When is a feature of speech a feature of speech and when does it signal possible speech-language impairment? It may not always be easy to tell whether our linguistic habits reveal something worrying about us or just something about us.
The term accent(s) describes the way we sound (or the way we sign), as part of the dialect(s) that we use. The trouble begins right here, in that these two terms are often confused and/or misused. (In case you’re suspecting that I will, yet again, rant about one of my pet peeves, wholesale lay and professional use of obscure terminology, I’m afraid you’re right. I do suffer from a fixation with our fixation with labels whose relevance to what we’re using them for either doesn’t exist or we don’t understand.)
The trouble is compounded by the widespread use of accent and dialect as judgemental labels, not descriptive ones. Saying that someone speaks with an accent or that someone speaks dialect carries the assumption that there are ways of speaking with no accent or no dialectal features. We all speak dialect, because we all speak language varieties, not “languages”, and dialect is shorthand for ‘language variety’. Dialects come complete with characteristic vocabulary and grammar. Whole monographs have been dedicated to dialectal variation of what we call “languages”, one example being Benedikt Szmrecsanyi’s study of a restricted sample of what we call “English”, Grammatical Variation in British English Dialects. Dialects also come complete with accents, their characteristic patterns of vowels, consonants and prosody, which means that we all speak with an accent, too.
The issue is that the standard accents we’ve learned to associate with prestige varieties of language do not necessarily match the accent standards that we use in our everyday lives. Our accents reflect our social networks, because accents don’t exist without people, but also our bodies, because people don’t exist without bodies: we all speak through our own vocal tract, not somebody else’s – something I’ll come back to some other day.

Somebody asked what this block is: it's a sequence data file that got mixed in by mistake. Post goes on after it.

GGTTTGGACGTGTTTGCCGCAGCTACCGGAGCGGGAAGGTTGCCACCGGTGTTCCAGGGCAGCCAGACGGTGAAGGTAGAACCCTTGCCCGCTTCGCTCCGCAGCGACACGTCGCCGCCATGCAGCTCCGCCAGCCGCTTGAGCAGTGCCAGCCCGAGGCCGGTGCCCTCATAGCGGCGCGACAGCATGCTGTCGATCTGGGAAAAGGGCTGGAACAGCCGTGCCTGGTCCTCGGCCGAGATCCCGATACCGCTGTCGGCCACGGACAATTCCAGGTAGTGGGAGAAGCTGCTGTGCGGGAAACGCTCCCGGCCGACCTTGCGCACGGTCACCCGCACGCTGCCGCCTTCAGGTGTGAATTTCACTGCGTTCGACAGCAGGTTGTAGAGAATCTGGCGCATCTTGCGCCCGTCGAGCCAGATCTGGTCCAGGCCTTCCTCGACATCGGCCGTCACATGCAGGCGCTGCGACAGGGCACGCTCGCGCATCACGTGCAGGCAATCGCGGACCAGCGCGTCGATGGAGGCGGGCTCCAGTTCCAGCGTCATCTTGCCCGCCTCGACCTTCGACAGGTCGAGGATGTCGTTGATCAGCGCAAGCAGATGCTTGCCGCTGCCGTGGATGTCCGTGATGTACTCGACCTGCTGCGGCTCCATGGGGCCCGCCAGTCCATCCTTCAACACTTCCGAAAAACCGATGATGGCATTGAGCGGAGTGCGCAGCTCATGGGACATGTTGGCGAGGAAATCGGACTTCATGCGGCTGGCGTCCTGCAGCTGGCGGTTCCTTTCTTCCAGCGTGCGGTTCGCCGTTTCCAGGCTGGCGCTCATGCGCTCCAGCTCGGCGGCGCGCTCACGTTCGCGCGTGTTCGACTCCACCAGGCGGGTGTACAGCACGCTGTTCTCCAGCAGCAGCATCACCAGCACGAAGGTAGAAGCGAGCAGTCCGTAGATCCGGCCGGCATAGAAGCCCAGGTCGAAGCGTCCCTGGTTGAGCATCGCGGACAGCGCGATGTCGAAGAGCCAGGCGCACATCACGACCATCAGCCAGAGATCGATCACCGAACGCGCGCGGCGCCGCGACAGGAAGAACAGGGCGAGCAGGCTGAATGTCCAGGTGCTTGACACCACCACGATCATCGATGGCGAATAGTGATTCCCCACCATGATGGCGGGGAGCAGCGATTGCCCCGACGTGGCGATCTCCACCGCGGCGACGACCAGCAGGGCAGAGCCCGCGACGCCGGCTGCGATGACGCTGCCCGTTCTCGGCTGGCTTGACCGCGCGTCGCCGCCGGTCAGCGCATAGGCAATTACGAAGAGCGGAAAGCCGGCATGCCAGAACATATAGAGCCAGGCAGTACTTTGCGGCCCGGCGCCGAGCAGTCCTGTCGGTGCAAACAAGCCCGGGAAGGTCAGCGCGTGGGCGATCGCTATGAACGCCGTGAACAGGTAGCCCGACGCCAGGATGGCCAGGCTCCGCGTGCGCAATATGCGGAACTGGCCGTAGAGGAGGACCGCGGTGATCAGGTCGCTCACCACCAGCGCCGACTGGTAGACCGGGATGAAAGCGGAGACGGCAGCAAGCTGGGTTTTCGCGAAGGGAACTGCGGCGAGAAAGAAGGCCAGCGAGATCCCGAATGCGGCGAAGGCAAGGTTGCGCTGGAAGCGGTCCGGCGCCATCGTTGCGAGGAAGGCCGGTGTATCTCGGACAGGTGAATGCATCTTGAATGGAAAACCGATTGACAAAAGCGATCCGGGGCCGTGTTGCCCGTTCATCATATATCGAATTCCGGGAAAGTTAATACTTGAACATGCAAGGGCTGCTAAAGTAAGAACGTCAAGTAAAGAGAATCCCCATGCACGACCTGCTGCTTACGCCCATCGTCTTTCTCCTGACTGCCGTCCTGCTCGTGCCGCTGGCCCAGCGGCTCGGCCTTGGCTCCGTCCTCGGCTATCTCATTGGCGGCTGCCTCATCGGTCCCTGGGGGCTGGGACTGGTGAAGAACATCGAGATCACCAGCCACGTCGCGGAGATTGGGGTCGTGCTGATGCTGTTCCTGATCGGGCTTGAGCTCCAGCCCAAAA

So how do we tell idiosyncratic uses of language from disordered uses? Take lisping, for example. It is taken as a speech defect when it concerns replacement of other sounds, usually sibilants like /s/. But lisping in itself can’t be a “defect”, in that lisped articulations are part of standard dialects of, say, English (in words like think) and Spanish (in words like hacer), and are in fact recommended as a desirable goal in acquiring “good” accents in those languages. Or take saying [w] where /l/ might otherwise be expected, as when some of us enjoy owd friends, pick fwowers, and don’t wike to be iw. This is typical of child speech and is thus associated with “incomplete” learning. Incidentally, standard speech-language clinical terminology calls these child manipulations of speech sounds errors, a word commonly equated with ‘wrong’. Child pronunciations such as these aren’t wrong: they need no correction, because they’re developmental. In adult speech, saying [w] for /l/ may require specialist attention if it impairs intewigibiwity – or dents the user’s sewf-esteem. We can also use [w] for /l/ only in specific phonological contexts, that is, specific places within a word/phrase, in which case we enjoy owd friends, pick flowers, and don’t like to be iw. This is the rule in many Brazilian dialects of Portuguese, for example, one instance being the word Brasil itself.
There may, in sum, be nothing “wrong” with the way we pronounce our languages. One thing is an observed feature of speech, quite another is what we’ve been conditioned to think about it. There’s a world of difference between clinical and social evaluation of pronunciations. In addition, monolingual standards concerning specific dialects of a restricted number of languages have dominated the creation and implementation of speech-language assessment tools. Countless studies over countless years have insisted on “differences” between monolingual and multilingual uses of language, as if differences were unexpected, all the while portraying monolingualism as benchmark, as if multilingualism were exceptional. Against which “normal” are we assessing multilinguals, really? There’s a world of difference between typical multilingualism and disordered multilingualism.
Healthy speech does not mean standard speech and does not mean monolingual(-like) speech. If we keep using Cinderella’s slippers to serve everyone’s feet, no wonder we end up saying everyone else is an Ugly Sister.
|© Anne Anderson (1874-1930) – Wikimedia Commons|
Next time, I’ll try to explain why the sisters aren’t ugly at all.
© MCF 2014
Next post: Learning languages – what for? Saturday 8th March 2014.